When an elementary school teacher with 40 years of service calls a brand new school program “the highlight of her career,” it’s time to sit up and listen.

That’s what veteran teacher Mary Kay Pfadenhauer said earlier this year about a new literacy initiative at Kurn Hattin Homes for Children, a 120-year-old residential school in rural Vermont that serves children who are victims of poverty, homelessness, abuse, tragedy or neglect.

Pfadenhauer is passionate about teaching kids to read.  Since 1974, she has been teaching the youngest children at Kurn Hattin—the first and second grade combined class. “I love to see the joy of reading on their faces,” she says “the look in their eyes when the lights go on.”

When Pfadenhauer talks about the new literacy initiative begun at the school this year, it’s her own eyes that light up. What’s special about the program is that the curriculum is designed for older children in grades 4-8 who are in need of intensive literacy instruction. The class of 14 students meets every afternoon with class sessions alternating between phonics and word recognition work and computer-assisted vocabulary study, which allows students to focus on a topic of their own interest.
According to Pfadenhauer, there can be a variety of circumstances in students’ lives that may have created roadblocks to reading in the earlier grades. A lack of continuity caused by multiple moves, school transfers, and absences, as well as emotional trauma, and stress are some of the factors that can contribute to a child having challenges at school, and in particular with learning literacy skills. “Because of these circumstances in their lives, these young people haven’t had the stability at school, nor the opportunity to be taught.”

Pfadenhauer speaks ardently about the detrimental effects of recent research on early literacy. “The studies say that children who don’t read proficiently by the end of third grade are basically destined to fail—that it’s too late for kids who aren’t reading by that age. But it’s just not true. Of course 6th, 7th, and 8th graders can learn to read; they just need a chance to be taught. We’re doing it. This is a model for not giving up on kids.”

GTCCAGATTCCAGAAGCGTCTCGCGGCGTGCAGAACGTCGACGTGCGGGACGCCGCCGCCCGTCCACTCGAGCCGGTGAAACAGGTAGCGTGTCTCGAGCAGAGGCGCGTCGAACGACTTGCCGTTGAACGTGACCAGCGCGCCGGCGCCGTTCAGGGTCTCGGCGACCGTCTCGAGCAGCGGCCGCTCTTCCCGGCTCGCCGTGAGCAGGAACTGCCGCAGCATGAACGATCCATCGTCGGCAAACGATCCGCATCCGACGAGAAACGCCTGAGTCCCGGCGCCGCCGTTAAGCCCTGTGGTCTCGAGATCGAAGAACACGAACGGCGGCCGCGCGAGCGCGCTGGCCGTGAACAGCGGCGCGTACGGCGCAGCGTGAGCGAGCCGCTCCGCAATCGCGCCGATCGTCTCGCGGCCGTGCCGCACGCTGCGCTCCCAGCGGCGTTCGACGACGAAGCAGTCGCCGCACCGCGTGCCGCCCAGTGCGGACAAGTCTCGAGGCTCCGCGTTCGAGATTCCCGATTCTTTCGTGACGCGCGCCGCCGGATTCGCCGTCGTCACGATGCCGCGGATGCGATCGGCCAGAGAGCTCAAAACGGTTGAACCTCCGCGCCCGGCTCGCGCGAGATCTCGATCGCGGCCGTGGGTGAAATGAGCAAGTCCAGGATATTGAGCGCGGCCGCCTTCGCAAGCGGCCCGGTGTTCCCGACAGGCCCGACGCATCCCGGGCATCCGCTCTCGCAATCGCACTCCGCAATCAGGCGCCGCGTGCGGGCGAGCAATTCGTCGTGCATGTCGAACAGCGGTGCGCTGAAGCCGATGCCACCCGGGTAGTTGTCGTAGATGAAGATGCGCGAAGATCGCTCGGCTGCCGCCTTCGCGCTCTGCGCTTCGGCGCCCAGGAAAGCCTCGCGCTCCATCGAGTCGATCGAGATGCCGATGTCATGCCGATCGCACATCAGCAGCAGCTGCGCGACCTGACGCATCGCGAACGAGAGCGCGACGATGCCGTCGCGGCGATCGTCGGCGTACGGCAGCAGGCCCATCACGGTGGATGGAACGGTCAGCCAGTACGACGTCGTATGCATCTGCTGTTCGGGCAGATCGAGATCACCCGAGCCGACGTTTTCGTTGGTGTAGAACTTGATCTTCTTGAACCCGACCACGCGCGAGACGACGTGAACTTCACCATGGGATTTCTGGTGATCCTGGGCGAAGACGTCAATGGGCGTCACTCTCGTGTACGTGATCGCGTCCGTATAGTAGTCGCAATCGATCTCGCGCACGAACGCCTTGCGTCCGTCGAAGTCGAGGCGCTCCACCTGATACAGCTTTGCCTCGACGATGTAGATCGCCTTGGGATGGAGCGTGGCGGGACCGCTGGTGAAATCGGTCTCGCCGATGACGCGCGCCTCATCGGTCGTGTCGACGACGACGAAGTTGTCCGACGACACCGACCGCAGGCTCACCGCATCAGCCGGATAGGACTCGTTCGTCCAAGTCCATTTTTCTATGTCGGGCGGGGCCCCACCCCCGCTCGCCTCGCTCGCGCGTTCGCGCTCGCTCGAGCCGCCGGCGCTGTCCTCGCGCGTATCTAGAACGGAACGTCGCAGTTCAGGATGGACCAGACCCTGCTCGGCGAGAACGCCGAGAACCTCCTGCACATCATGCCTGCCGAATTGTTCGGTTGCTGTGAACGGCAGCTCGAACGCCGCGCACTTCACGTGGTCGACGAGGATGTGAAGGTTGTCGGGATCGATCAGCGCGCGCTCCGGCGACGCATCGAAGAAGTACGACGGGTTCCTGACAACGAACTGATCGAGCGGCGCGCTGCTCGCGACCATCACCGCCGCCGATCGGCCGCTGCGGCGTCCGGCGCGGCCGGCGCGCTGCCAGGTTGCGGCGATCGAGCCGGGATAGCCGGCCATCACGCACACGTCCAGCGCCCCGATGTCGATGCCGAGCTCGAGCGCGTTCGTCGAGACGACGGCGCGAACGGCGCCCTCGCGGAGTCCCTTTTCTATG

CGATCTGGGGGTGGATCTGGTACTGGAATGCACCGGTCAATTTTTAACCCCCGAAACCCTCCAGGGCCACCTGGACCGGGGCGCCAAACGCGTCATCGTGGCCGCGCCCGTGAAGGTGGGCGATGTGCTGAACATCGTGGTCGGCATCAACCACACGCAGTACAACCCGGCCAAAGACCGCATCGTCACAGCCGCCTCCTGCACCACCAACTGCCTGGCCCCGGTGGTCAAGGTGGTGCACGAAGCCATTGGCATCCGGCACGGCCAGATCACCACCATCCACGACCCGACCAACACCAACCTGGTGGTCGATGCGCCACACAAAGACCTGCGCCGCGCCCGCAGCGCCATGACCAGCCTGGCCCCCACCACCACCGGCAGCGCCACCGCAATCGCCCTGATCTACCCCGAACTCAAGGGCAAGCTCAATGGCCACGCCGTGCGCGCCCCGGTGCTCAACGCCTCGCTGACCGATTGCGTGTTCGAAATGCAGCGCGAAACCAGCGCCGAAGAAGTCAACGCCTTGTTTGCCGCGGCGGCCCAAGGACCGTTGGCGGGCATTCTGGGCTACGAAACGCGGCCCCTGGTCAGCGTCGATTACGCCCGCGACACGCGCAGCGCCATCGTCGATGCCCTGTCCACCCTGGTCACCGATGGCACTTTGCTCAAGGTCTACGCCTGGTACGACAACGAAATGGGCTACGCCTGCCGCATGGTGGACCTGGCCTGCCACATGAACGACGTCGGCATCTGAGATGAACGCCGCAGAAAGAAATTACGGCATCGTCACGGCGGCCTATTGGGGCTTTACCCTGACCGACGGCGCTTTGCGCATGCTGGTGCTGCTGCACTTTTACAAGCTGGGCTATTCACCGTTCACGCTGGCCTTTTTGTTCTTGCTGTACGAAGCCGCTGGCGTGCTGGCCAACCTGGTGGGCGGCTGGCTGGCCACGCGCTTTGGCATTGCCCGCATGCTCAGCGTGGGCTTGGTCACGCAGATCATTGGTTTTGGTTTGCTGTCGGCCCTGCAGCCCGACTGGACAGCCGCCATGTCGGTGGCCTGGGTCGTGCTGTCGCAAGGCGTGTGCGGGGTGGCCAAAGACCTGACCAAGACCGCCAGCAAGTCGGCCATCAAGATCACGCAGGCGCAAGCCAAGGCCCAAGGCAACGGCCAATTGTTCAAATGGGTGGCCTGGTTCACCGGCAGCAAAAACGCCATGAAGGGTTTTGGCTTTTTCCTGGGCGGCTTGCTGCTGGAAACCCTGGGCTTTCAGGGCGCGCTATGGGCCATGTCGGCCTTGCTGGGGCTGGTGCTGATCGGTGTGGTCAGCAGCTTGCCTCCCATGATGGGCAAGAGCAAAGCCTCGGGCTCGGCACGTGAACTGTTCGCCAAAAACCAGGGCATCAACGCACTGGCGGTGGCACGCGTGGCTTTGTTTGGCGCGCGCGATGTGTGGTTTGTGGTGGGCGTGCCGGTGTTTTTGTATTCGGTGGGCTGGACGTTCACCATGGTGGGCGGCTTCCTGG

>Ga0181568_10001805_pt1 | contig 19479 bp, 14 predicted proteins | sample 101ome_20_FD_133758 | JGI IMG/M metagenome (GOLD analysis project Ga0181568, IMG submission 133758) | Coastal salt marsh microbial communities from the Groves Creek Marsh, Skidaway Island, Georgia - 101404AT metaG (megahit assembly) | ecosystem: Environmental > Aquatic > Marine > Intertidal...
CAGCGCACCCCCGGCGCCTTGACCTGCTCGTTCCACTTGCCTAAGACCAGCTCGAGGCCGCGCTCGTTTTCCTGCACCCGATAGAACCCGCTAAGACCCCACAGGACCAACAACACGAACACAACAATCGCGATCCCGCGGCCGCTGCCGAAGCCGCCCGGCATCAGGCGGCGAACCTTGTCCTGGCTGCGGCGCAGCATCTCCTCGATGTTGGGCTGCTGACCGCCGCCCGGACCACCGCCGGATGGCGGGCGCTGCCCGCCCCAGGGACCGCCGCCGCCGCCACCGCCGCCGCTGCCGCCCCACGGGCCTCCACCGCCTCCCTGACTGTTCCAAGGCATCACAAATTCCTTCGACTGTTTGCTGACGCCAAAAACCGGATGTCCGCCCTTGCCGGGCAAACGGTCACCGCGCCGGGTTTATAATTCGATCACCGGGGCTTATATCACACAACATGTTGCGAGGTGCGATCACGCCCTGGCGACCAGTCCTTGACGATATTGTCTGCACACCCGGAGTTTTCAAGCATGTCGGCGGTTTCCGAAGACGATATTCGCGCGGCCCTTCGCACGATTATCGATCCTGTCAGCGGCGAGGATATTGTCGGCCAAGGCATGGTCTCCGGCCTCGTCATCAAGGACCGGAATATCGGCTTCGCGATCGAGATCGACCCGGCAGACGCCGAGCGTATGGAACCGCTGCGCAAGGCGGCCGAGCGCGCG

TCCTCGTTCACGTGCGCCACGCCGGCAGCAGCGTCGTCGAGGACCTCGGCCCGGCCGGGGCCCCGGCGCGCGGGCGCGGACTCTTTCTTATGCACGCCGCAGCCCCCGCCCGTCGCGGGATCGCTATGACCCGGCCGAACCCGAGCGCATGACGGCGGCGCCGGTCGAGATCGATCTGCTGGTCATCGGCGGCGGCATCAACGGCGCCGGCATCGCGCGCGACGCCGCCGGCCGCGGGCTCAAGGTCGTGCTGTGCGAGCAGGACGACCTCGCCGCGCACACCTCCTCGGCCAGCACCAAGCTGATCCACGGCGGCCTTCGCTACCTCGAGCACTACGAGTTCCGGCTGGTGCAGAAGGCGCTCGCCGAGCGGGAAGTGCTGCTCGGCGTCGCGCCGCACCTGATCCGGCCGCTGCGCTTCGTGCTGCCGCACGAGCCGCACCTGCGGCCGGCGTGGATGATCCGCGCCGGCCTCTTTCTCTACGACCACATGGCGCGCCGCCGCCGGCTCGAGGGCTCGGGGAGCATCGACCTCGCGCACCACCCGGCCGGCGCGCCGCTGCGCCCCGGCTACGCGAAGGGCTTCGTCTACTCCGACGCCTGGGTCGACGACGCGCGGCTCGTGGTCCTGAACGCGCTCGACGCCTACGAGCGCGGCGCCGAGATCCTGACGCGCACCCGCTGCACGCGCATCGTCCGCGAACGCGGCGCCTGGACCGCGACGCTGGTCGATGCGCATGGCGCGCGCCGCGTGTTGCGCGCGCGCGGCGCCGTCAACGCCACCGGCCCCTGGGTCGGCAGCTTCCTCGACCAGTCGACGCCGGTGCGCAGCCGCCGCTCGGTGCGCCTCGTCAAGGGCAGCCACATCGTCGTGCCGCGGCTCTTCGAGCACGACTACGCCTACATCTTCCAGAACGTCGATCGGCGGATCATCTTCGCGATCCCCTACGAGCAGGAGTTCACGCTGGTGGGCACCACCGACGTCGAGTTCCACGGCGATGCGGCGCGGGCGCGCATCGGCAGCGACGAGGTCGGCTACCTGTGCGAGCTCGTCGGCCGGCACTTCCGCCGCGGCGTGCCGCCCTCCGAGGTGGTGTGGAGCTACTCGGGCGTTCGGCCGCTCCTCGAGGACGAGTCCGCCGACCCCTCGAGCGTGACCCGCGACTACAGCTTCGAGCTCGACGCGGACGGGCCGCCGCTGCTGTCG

The statistics related to literacy in America are alarming. Over 60% of prison inmates are functionally illiterate. 85% of juveniles interfacing with the criminal justice system are also functionally illiterate. 43% of adults with no or low literacy skills live in poverty. These figures are among the factors that prompt school officials to label a child “at-risk”, meaning they may be “at-risk” of academic failure, of dropping out of school, of living in poverty—in short, “at-risk” of a not-so-bright future.

The new literacy initiative reflects Kurn Hattin’s credo that every child should have the chance at a bright future. Pfadenhauer and the rest of the faculty work hard to ensure that whatever they do has the end goal of removing the “risks” and breaking the cycles of failure, poverty, neglect, and abuse.  “Totally transforming these kids’ lives is the mission,” Pfadenhauer says, “The greatest foundation we can give them, the greatest tool to help them succeed, is the gift of literacy.”

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